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This item is a game information page
It belongs to categories: Orthodox chess, 
It was last modified on: 2004-02-01
 By Michael  Howe. Nova Chess. Played on an 8x8 or 10x10 board with a wide range of pieces.[All Comments] [Add Comment or Rating]
Aashrith Vennelakanti wrote on 2013-02-27 UTCExcellent ★★★★★
Great variant collection with lots of powerful (and weird) pieces.

Roberto Lavieri wrote on 2004-02-01 UTCExcellent ★★★★★
I´m testing the game, and it is wonderful. Other idea is the choice of selecting the pieces by agreement between the players, after that, players alternate turns putting the pieces on the board, major pieces in the first rank (one team) and last (the other) and Pawns in the next ranks, it is not the need of using only one type of pawns, they can be mixed, only the number of each type is fixed. The idea of mixing pawns is interesting, I made some essays with an inedit (primitive ideas, for now) game, and it can work well. But the idea of points and differents armies sound incredible, it must be refined to make a reasonable proposition. I know it is not easy, but the effort should be very interesting. Players may agree in playing a game with, say, 1000 points, or 1000 to a player and 1100 to the other, depending on the subjective forces. It may be organized matchs with different points, or matchs with different pairs of points: 1000n against 1000, 1000 againts 1100 and viceversa, etc. But as now, the game is nice, although one can prefer some initial configuration and not some others. In every case, one have the option of run a new setup and chose.

Michael Nelson wrote on 2004-02-01 UTCExcellent ★★★★★
A most interesting system. With regard to Mark's Mercenary Chess idea, how about Auction Chess? A list of avilable pieces could be generated. For example, lets imagine orthodox King and Pawns and each player can buy seven unique pieces. A list of say 21 pieces would be generated and shown to the players. First choice of deciding what piece to bid on is determined by coin toss; thereafter the loser of one auction chooses the piece for the next. It would be legal for a player to buy more than 7 pieces (to keep some pieces away from the opponent). A player owning more than 7 chooses which 7 to play. For pawn promotion, the CWDA rule would be used--pawns promote to any piece which started on the board in either army. Players alternate placing a piece on the back rank. The right to go second (an advantage here) could be bid for, as could the first move. Perhaps the right to choose the set of pawns would be auctioned. If unorthodox Kings were allowed, this could also be auctioned. No values need to be set, they will be determined by the player's own sense of their relative values.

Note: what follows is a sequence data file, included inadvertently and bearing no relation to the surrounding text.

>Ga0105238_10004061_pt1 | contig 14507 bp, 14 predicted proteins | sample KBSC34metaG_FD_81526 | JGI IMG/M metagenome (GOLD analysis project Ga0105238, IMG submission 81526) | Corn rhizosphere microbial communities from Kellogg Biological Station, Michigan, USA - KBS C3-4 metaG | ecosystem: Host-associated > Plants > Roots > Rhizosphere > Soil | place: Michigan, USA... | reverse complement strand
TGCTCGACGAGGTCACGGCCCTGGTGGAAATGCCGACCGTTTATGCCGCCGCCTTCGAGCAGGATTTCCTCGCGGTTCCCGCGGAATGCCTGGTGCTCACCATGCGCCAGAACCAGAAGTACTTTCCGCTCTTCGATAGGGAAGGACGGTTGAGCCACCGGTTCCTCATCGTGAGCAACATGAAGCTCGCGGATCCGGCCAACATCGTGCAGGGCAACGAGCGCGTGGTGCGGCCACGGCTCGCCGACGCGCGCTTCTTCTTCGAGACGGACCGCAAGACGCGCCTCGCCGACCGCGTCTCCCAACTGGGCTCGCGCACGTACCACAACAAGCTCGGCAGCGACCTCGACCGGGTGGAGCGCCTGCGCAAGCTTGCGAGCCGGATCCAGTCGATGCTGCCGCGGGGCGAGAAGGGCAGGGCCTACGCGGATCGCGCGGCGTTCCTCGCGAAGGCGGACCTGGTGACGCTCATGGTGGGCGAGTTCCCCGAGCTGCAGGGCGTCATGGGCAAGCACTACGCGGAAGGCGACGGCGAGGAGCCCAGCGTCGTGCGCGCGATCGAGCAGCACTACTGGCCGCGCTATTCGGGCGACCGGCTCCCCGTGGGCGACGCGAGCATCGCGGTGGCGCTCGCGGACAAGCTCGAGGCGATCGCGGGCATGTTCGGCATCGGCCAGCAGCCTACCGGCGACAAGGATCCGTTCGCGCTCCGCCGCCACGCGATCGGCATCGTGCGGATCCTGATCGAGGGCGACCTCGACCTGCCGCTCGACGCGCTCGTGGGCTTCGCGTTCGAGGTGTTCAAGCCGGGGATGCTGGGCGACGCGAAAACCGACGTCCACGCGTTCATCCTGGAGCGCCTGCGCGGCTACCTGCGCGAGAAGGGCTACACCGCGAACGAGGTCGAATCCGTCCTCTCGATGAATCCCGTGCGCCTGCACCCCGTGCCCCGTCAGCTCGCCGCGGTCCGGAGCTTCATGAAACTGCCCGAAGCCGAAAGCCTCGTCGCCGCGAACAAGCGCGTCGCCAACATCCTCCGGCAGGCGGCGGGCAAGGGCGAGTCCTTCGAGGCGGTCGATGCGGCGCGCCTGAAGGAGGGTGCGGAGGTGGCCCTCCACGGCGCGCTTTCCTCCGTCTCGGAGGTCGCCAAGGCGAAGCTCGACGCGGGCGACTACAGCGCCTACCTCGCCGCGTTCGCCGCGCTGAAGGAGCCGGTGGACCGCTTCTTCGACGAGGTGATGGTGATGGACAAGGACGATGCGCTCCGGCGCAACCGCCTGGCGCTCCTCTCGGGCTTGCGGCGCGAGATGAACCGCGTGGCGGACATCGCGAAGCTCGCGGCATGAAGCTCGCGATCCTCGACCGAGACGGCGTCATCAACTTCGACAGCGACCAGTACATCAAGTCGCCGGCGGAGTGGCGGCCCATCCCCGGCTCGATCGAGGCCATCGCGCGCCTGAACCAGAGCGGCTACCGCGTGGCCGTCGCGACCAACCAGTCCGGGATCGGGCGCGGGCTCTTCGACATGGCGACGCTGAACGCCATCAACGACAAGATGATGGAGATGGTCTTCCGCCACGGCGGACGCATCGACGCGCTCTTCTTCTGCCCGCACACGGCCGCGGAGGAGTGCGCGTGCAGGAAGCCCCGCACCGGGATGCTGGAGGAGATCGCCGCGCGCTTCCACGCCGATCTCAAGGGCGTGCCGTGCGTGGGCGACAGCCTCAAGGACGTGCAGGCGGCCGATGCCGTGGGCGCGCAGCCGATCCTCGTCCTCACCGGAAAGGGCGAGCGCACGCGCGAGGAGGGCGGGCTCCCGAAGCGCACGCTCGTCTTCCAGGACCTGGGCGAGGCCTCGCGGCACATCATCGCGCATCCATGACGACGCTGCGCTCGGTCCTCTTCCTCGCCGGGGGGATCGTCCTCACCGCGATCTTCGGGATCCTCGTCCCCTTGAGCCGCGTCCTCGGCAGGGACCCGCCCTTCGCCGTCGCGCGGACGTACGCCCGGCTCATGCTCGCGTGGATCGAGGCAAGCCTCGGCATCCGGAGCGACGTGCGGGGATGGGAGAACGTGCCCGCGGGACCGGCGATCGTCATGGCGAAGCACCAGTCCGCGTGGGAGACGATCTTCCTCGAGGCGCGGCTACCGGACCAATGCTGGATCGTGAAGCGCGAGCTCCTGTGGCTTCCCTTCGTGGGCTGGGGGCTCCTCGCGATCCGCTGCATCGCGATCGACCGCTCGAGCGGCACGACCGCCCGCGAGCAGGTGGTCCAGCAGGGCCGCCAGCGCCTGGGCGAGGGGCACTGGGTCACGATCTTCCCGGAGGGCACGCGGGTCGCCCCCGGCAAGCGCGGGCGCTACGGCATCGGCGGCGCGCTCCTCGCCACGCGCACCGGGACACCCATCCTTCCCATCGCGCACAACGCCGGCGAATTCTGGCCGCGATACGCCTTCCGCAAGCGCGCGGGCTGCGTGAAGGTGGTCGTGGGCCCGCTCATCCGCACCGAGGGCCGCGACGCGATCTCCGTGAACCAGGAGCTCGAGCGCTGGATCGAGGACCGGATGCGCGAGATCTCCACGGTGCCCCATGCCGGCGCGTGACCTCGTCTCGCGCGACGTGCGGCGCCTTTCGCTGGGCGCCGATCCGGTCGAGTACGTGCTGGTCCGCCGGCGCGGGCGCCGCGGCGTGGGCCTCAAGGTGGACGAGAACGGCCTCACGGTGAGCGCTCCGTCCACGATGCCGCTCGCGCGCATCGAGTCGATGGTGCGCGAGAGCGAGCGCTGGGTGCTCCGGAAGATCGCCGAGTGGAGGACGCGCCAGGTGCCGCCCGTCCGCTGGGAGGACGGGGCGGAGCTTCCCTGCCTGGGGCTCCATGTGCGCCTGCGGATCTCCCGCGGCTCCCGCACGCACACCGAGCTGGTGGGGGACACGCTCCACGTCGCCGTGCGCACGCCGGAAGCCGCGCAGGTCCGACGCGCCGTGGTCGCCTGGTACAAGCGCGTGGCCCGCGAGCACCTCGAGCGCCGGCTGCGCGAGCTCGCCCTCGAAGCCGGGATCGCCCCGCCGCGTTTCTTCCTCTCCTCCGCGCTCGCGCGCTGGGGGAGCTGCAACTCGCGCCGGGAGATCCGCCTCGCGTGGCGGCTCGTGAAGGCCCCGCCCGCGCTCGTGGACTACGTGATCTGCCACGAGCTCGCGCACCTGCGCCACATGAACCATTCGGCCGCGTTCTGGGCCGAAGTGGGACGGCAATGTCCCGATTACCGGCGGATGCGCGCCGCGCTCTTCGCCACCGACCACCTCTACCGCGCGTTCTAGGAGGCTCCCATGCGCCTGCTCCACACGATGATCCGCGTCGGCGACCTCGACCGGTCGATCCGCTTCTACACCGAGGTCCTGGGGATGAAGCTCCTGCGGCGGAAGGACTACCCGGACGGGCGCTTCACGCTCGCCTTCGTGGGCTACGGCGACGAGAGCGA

Mark Thompson wrote on 2004-02-01 UTCExcellent ★★★★★
It looks like this system would work for 'Mercenary Chess,' which is my name for a CV in which the players start the game with a certain number of points (maybe 1000) which they can use to 'hire' the pieces of their armies, each possible piece in the catalog having a previously agreed-upon price. Making the cost of an entire army something large like 1000 would allow for fine distinctions in the prices of the pieces. I like the whole idea because it would have a natural, easy-to-adjust handicapping principle: the weaker player starts with more points. Also, of course, it blasts opening theory away, which I see as a good thing. Memorizing openings just doesn't seem to me like what chess is 'supposed' to be about.

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